First up, Meagan R. made the coolest Harry Potter display this week. Check it out: it's her own personal Sorcerer's Stone!


The stone itself was a Christmas ornament for Target, so if you have that and a shadowbox, this is a super simple project. Head over to her blog Sleeping With Skeletons for the full break-down.

Amelia T. crocheted Portal's Atlas and P-body for her boyfriend's birthday:

She didn't have a pattern, so she just made these up as she went along! (I love their little guns!)

I'm a huge papercraft fan, so Mathew G.'s creation has BLOWN ME AWAY:

THAT is a life-sized Samus from Metroid, and it's made entirely of paper. Matthew tells me it took him seven months to build, so that's, what? About a month per foot? WHOAH. Head over to Matthew's Flickr for more pics. 

Kate B. makes custom dolls, and when a co-worker challenged her to make Treebeard from Lord of the Rings, she came up with something so epic she decided she HAD to share:

And I'm glad she did! Check out that lace "moss." Brilliant! 

And here's Bilbo:

You can see more (or even commission your own!) at Kate's Etsy store.

And speaking of dolls, check out this River Tam made by Silvana M.:

To really appreciate her, though, you have to see what Silvana started with. Here's a before-and-after comparison of River's face:


Head over to Silvana's blog to see more finished and process pics. (And can you believe she gave this away in a craft-swap?!)

Proud mom Shelly S. sent me this pic of her sons after they won 1st, 2nd, and 3rd place in their troupe's pine wood derby:

Now, check out the cars they made (with their dad's help) that won!


Monica M. made this stellar Star Trek quilt:

 And you have to see a close-up of that trim fabric, guys:

Look at those adorable little figures! Monica, I think you're going to have to tell us where you found that fabric! 

[Update: The consensus seems to be it's from Spoonflower. Thanks, guys!]

And finally, I hope you guys aren't too sick of looking at Epbot fan art, because this drawing by Paula H. made John and I laugh out loud in sheer delight for, like two entire minutes:

It's the Epbot 'bot as Lady Vadore.



Thanks for always knowing just how to make me grin, everyone, and please, keep those e-mails coming! Or you can also share your creations here in the comments, or over on the Epbot Facebook page!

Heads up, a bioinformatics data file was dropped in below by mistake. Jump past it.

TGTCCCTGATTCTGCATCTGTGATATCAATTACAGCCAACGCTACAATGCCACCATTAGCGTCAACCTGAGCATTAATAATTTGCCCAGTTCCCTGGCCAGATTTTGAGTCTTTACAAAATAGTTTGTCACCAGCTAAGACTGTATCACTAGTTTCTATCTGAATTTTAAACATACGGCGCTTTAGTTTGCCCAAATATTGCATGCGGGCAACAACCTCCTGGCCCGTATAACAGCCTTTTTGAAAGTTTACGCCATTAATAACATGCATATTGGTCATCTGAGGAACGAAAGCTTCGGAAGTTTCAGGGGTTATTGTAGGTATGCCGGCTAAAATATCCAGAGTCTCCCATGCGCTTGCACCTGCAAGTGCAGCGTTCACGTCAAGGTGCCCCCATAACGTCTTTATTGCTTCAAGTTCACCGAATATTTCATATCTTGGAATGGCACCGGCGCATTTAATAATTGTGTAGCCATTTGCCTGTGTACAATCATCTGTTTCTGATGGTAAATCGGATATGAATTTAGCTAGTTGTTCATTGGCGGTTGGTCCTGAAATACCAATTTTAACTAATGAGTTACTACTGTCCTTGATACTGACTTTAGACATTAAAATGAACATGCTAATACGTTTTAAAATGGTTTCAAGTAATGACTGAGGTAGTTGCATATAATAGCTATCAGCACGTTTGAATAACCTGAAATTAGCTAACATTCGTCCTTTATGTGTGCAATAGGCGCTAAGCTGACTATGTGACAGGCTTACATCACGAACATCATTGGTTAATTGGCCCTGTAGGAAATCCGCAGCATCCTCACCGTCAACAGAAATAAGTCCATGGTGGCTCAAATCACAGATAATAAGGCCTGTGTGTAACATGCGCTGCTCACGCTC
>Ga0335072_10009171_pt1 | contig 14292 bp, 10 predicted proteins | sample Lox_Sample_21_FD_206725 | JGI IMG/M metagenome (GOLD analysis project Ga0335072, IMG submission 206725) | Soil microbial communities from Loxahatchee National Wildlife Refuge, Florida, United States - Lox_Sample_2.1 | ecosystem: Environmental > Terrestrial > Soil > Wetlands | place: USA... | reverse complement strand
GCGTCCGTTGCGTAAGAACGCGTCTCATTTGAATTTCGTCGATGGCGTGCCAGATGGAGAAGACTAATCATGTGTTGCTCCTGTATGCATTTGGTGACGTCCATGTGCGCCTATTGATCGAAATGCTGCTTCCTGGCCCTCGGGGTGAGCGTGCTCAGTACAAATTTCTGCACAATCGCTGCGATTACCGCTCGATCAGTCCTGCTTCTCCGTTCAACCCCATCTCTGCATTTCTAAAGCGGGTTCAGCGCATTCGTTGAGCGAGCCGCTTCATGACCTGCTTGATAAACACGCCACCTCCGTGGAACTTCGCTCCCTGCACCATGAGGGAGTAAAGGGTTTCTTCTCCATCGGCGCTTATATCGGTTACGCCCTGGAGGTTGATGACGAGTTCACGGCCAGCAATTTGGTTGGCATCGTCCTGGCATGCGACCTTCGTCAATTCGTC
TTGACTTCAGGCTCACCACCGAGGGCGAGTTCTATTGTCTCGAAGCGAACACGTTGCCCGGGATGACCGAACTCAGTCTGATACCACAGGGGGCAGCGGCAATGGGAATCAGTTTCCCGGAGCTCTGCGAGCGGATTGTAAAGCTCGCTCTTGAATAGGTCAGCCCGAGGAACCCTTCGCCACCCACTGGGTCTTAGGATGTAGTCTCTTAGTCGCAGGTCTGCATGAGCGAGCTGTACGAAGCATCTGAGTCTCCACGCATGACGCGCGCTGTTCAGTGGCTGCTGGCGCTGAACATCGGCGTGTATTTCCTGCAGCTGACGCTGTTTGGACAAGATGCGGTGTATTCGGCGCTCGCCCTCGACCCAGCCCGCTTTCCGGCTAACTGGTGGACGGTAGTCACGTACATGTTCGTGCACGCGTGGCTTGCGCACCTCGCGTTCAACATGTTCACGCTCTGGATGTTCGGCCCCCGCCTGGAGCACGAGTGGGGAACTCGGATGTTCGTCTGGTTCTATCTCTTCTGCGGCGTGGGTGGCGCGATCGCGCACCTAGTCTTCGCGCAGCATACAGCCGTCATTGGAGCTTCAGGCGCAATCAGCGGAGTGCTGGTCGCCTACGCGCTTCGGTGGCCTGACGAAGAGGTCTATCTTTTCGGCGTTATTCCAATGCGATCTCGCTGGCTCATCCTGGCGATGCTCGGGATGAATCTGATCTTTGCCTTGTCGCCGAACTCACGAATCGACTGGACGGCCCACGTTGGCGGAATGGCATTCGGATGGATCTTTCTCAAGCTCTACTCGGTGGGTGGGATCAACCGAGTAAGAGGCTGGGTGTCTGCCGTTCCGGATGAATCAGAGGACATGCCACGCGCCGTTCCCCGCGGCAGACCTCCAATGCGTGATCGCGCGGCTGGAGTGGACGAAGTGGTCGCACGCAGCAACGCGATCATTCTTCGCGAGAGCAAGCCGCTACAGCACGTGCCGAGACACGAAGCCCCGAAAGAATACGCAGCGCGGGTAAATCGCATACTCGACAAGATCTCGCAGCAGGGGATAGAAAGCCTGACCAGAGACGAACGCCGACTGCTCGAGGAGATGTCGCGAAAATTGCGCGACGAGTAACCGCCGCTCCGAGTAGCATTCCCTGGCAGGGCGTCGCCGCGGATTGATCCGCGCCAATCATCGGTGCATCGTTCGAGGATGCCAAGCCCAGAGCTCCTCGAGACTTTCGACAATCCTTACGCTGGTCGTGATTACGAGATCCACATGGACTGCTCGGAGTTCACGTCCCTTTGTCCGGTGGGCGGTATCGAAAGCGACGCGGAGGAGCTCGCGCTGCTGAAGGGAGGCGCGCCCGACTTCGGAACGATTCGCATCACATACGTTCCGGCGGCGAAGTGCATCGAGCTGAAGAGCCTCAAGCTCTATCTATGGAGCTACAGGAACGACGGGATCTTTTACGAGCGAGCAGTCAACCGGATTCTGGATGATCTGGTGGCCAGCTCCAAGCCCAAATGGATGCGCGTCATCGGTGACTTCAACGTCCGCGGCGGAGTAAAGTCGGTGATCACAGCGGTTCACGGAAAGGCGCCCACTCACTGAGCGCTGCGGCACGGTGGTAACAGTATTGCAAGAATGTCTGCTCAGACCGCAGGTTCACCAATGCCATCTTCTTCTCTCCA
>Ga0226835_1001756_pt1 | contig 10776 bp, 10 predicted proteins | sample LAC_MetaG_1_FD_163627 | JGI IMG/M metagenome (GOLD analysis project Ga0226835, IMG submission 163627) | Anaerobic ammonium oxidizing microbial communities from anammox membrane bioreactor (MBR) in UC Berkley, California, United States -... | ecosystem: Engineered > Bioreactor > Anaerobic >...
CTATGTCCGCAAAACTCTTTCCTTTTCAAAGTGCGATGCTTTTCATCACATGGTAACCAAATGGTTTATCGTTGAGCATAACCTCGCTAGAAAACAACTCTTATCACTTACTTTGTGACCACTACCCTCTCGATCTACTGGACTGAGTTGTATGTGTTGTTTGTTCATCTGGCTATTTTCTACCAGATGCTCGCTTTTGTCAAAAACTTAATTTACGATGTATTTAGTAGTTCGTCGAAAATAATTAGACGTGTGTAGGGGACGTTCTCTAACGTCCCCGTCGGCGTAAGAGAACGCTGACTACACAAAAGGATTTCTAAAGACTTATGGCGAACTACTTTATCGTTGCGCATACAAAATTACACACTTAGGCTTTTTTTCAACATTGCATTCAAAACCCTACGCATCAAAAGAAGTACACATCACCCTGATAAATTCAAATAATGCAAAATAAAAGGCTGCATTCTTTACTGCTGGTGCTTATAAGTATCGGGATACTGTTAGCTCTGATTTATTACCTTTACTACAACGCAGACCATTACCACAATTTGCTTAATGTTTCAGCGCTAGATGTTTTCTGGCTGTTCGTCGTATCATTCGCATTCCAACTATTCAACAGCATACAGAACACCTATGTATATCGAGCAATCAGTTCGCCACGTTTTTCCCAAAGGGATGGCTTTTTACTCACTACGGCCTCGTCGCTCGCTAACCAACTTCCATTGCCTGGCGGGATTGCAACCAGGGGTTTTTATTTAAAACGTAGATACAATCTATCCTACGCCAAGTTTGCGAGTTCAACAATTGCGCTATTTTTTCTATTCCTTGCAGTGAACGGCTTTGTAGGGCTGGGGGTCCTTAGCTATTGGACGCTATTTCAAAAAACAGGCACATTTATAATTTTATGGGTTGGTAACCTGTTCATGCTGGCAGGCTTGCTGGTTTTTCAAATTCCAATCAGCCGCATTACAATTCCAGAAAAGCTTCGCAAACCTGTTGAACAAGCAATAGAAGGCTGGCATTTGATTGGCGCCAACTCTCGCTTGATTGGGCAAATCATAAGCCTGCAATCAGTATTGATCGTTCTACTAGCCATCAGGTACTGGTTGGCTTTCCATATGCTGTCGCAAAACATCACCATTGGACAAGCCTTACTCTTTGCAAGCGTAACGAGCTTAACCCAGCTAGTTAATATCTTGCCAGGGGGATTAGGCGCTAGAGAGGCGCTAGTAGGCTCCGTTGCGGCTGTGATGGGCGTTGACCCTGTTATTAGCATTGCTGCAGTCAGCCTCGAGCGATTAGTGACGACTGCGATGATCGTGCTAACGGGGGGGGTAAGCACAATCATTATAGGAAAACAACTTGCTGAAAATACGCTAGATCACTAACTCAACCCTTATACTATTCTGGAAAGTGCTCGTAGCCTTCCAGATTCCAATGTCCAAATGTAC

Wednesday, March 6, 2013

Make Your Own Sliding Barn Door - For Cheap!

If you're on Pinterest as much as I am, then you know sliding barn doors are, like, design crack right now. They seem to work with just about every style, from ultra modern to shabby chic to vintage industrial, and they SLIDE OPEN. C'mon. That's just awesome.

So naturally, I wanted a barn door for our laundry room makeover, if only because I can't find anywhere else in the house to fit one. John and I looked for sliding barn door hardware online, and the cheapest price we could find was about four hundred dollars - and that's just for the hardware!

You guys already know what happened next: John thoughtfully examined the hardware and announced, "I can TOTALLY make that."

And so he did:

The total cost for this door - wood and hardware combined - was less than $100. LESS THAN $100, YOU GUYS.

Here's the breakdown:

Wood - $40
Wheels - $30
Metal rails & tubing - $25

If you already have the door, then that's only $55 for the hardware - $55 versus $400. It doesn't require nearly as many power tools as you might think, either: just a strong drill and an angle grinder with a steel cutting disk to cut the metal rails. (If you're making the door, you'll also need a circular saw - or a hand saw and a whole bunch of patience. :D) ready for this?! Then let's get to it.

There are several ways to make a simple plank door. We used exterior tongue-and-groove board normally used for house siding:

 (The opposite side is a classic bead board.)

Stick the boards together with plenty of wood glue, and then secure them with ratcheting straps for a tight fit while the glue dries. The three skinny boards you see on top there aren't attached; they're just there to act as a brace for the straps and to make sure the door doesn't bend:
Lock those straps down tight!

Once the glue has dried the next day, attach cross-boards to the door, if you like. (You don't have to, but they do add extra support & visual interest.) Here I've also distressed my door by banging it up with a hammer and screw:

Now stain or paint the door to your preference:

I stained mine to match the cabinet doors we just made.

Now, on to the hardware!

You'll need two 2.5 inch pulleys that look like this:

Lowe's and Home Depot didn't have them, but John finally tracked some down at Ace Hardware.  (I also found some here on Amazon for about $13 each.) The only part of the pulley you need is the center wheel, though, so pull the center pin and pop that out: